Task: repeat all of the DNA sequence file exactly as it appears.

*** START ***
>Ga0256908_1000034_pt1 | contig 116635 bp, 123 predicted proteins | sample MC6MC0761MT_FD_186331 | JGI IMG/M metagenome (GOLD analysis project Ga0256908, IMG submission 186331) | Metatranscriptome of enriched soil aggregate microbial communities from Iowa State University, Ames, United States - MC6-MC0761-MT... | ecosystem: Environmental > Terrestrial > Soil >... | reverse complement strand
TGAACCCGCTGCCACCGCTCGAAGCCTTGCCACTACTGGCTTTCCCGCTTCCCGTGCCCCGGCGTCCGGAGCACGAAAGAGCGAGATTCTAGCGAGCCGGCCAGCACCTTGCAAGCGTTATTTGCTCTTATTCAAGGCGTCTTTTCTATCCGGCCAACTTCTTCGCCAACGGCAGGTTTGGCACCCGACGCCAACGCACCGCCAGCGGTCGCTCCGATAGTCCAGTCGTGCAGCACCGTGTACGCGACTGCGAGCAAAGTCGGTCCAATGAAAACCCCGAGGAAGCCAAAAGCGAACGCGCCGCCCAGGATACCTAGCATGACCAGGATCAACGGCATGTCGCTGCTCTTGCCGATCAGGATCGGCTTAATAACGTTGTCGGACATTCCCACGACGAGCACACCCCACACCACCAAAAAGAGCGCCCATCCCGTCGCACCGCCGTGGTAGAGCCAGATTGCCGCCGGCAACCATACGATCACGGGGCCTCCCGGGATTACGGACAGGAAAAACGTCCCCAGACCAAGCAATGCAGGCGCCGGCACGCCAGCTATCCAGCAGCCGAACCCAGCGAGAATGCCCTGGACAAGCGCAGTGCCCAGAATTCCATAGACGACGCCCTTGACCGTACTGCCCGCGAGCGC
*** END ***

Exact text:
>Ga0256908_1000034_pt1 | contig 116635 bp, 123 predicted proteins | sample MC6MC0761MT_FD_186331 | JGI IMG/M metagenome (GOLD analysis project Ga0256908, IMG submission 186331) | Metatranscriptome of enriched soil aggregate microbial communities from Iowa State University, Ames, United States - MC6-MC0761-MT... | ecosystem: Environmental > Terrestrial > Soil >... | reverse complement strand
TGAACCCGCTGCCACCGCTCGAAGCCTTGCCACTACTGGCTTTCCCGCTTCCCGTGCCCCGGCGTCCGGAGCACGAAAGAGCGAGATTCTAGCGAGCCGGCCAGCACCTTGCAAGCGTTATTTGCTCTTATTCAAGGCGTCTTTTCTATCCGGCCAACTTCTTCGCCAACGGCAGGTTTGGCACCCGACGCCAACGCACCGCCAGCGGTCGCTCCGATAGTCCAGTCGTGCAGCACCGTGTACGCGACTGCGAGCAAAGTCGGTCCAATGAAAACCCCGAGGAAGCCAAAAGCGAACGCGCCGCCCAGGATACCTAGCATGACCAGGATCAACGGCATGTCGCTGCTCTTGCCGATCAGGATCGGCTTAATAACGTTGTCGGACATTCCCACGACGAGCACACCCCACACCACCAAAAAGAGCGCCCATCCCGTCGCACCGCCGTGGTAGAGCCAGATTGCCGCCGGCAACCATACGATCACGGGGCCTCCCGGGATTACGGACAGGAAAAACGTCCCCAGACCAAGCAATGCAGGCGCCGGCACGCCAGCTATCCAGCAGCCGAACCCAGCGAGAATGCCCTGGACAAGCGCAGTGCCCAGAATTCCATAGACGACGCCCTTGACCGTACTGCCCGCGAGCGC